Mr. Bob Benzen: You never—
Hon. Harjit S. Sajjan: [Inaudible—Editor] in Vancouver.
Mr. Bob Benzen: I know. I'm just saying—
Hon. Harjit S. Sajjan: I was a reservist in Vancouver. I did not work in Toronto, no.
I did not have any class B. I can explain that too—no class B, no class C, not even class A working in Toronto, no. Maybe somebody else might look like me, because there are a lot of turbaned members in the Canadian Armed Forces.
Thank you very much, Madam Chair.
Thank you to all of our witnesses for being here once again.
We've had some very fulsome testimony before the committee. We've reached some conclusions with a greater level of intensity than before. I think one of those conclusions is that there is ministerial accountability. Exempt political staff are not accountable to the Canadian public, but ministers are.
I think there is also a very strong view that has emerged, which was supported by Prime Minister Harper's former chief of staff, that it is not appropriate for elected officials to either launch or otherwise become involved in or call for an investigation. I think this is very important for the committee to take note of.
Minister, I wanted to take advantage of the fact that we have you and the senior-most leadership team of the Canadian Armed Forces with us once again and to ask you one more time to take a closer look at the question of culture change. You said in your opening remarks several weeks ago that we need “a complete and total culture change” and that “the time for patience is over.” In the course of testimony, the committee has received an indication that there is a bit of a tiering within the Canadian Forces, that the openness towards change might be more represented in junior ranks or in junior levels of the Canadian Forces and that there's a challenge in the more senior ranks. I'm quoting one of our witnesses here with respect to brass reluctance to change.
Could you and your colleagues tell the committee what we should focus on in terms of taking the issue of systemic change within the Canadian Forces forward in a tangible way under the mandate that we have left in front of us? What kinds of things could we zoom in on when it comes to culture? There are positive aspects to culture, and there are also negative aspects to culture. How do we crack this nut? How do we really achieve the change that women and men in the Canadian Forces, and aspirants who would want to serve in the forces in the future, deserve?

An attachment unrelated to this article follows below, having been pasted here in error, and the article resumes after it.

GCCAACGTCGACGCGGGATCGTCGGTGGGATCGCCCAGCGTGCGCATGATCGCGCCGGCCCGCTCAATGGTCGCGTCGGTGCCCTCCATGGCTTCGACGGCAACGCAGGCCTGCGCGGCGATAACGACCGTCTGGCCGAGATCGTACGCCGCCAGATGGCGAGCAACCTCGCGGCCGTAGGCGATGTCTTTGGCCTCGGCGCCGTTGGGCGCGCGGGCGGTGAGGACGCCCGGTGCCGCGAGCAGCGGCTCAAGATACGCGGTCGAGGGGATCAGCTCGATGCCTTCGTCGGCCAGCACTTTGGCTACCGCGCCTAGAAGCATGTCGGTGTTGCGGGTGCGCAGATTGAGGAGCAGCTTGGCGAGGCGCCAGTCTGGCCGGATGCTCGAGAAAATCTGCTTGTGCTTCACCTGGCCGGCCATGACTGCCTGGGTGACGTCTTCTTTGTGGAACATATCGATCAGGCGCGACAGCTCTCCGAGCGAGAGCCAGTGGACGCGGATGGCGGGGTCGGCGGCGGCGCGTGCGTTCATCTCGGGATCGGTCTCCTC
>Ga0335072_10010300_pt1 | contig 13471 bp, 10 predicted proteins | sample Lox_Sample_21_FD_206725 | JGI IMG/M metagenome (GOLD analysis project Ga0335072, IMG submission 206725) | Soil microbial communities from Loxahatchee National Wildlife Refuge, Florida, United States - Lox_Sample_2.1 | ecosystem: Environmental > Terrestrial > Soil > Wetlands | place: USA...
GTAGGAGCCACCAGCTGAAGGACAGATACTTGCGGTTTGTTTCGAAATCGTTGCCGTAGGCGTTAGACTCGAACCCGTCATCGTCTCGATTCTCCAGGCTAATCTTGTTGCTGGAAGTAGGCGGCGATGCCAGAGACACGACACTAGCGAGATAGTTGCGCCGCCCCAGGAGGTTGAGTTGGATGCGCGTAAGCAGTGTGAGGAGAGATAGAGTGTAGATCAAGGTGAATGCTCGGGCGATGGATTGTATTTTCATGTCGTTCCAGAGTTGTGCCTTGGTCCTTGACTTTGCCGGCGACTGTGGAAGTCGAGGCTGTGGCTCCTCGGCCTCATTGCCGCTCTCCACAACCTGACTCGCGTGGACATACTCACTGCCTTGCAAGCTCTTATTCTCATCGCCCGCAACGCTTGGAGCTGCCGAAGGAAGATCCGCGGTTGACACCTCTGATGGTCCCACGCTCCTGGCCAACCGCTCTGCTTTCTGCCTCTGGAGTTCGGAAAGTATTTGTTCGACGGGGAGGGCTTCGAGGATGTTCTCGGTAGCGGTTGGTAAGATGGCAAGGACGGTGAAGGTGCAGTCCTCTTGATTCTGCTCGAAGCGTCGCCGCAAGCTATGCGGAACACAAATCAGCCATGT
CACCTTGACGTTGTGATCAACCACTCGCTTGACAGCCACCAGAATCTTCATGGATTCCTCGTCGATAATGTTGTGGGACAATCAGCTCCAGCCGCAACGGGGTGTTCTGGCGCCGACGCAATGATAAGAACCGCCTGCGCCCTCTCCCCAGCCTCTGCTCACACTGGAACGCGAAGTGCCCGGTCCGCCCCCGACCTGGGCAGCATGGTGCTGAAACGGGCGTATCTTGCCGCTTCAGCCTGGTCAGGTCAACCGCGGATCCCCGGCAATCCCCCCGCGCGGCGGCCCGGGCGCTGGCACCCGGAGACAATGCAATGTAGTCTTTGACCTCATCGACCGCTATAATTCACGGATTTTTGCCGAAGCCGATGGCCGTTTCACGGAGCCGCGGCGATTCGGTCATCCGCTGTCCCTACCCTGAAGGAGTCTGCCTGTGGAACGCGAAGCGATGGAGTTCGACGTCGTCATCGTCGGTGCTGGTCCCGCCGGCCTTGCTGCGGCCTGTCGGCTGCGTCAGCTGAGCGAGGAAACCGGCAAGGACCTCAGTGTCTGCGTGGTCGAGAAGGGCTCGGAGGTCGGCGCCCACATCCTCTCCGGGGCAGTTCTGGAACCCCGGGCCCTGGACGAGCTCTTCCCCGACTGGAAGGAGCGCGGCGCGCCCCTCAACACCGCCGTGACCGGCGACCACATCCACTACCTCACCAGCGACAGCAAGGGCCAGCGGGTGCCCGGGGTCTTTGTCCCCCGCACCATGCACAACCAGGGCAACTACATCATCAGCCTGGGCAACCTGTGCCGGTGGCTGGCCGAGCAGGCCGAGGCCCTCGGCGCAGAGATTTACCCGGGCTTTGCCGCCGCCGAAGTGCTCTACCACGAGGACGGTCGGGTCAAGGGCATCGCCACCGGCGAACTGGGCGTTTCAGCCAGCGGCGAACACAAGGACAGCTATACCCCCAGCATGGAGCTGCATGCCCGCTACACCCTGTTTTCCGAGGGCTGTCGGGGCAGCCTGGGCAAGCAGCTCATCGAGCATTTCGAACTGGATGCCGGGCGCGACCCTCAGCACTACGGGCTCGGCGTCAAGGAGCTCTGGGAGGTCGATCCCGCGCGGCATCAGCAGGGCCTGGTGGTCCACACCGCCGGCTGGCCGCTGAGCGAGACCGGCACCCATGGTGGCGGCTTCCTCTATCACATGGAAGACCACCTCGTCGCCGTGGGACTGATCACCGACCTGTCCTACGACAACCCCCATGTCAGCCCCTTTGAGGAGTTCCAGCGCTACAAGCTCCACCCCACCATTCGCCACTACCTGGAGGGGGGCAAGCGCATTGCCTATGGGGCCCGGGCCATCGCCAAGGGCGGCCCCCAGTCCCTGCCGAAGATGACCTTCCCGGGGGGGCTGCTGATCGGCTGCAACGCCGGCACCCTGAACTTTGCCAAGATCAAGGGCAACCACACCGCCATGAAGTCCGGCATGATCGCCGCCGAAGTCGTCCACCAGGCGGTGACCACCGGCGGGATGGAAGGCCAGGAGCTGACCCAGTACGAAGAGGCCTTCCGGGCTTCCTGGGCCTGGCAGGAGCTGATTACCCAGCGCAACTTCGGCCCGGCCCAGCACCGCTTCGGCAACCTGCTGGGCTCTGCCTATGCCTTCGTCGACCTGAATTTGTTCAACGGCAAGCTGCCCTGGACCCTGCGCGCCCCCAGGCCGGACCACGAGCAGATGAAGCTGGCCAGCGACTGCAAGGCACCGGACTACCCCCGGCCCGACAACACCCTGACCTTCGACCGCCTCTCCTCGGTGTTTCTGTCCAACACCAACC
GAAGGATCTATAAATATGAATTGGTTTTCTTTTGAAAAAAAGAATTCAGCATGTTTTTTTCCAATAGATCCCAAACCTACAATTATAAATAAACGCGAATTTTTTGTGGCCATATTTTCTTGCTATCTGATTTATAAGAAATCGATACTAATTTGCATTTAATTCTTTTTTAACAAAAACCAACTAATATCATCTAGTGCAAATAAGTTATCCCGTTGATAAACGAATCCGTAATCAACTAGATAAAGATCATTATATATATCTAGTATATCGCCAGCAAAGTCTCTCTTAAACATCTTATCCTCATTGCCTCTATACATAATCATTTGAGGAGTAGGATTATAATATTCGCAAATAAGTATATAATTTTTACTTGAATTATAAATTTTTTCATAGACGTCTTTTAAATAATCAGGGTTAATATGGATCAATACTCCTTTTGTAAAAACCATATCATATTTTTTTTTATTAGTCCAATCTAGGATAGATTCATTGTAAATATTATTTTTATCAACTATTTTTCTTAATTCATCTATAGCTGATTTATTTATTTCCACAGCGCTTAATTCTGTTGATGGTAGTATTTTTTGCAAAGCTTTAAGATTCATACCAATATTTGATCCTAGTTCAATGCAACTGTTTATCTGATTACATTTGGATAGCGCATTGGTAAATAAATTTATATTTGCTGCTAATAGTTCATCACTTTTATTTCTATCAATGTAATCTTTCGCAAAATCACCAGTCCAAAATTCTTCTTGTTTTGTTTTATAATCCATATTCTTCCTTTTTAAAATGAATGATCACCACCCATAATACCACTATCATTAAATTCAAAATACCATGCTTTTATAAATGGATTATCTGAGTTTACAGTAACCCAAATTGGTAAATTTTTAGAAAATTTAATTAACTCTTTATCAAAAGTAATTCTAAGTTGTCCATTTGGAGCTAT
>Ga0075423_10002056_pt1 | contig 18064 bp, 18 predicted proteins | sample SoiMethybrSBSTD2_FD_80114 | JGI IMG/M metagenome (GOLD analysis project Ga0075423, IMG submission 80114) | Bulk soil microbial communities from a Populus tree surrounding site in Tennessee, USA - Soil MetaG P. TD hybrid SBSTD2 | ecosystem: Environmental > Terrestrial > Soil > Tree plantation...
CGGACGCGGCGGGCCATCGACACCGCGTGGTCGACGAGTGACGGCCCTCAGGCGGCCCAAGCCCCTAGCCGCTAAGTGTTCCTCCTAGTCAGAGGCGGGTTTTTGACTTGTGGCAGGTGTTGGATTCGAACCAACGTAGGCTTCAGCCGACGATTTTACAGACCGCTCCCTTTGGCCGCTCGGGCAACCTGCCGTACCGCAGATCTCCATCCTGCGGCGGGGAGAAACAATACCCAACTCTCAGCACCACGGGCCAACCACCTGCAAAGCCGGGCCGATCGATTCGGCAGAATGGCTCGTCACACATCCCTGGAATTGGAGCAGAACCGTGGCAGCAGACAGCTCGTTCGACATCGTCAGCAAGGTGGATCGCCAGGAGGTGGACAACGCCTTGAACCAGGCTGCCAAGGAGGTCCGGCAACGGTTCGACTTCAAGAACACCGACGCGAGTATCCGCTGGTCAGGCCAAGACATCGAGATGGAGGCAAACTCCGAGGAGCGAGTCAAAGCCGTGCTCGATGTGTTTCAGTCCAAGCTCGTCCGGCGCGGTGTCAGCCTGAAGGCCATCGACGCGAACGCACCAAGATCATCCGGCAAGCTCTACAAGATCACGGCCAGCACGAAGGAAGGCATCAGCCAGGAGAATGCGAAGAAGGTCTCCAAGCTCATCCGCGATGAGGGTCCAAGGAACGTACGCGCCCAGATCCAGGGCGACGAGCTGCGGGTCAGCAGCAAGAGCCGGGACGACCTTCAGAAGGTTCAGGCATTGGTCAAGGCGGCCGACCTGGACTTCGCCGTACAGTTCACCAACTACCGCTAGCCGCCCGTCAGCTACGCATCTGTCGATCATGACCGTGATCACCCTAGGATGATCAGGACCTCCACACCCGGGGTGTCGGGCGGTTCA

I'll let you lead off, and then I'll have some follow-up questions for your team as well.
Thank you very much for that really good question.
When it comes to culture change, this is something we've been focused on for some time. I've said this publicly. Culture change is about making sure that we look after our people from the ground up. It's making sure that the people we recruit are looked after all the way through and making sure we have an inclusive environment so that everybody, regardless of who they are—gender, sexual orientation, religion, colour, it does not matter—when they decide to join the Canadian Armed Forces, they have a fair and equal opportunity to succeed, and for us to value their skill set.
Obviously, we have had resistance to change, but this is something that we work quite aggressively to deal with. We also need to look at making sure that as survivors come forward, they have the support. Ultimately, we're trying to prevent any of these types of misconduct issues from happening. That's going to happen through culture change. The discussions that we're having, we've been having for some time. It's something that the independent panel is working on. The culture change is going to happen. First of all, it is the senior ranks fully engaged in working towards that culture change, making sure that at the lower levels, as leadership is being selected, things are done properly there.
Ultimately, it is going to be all our responsibility to get this done.
Thank you, Madam Chair.
Minister Sajjan, based on your answers from the beginning, I almost get the impression that you're the victim in this situation, meaning that you're completely powerless and that you've done everything right.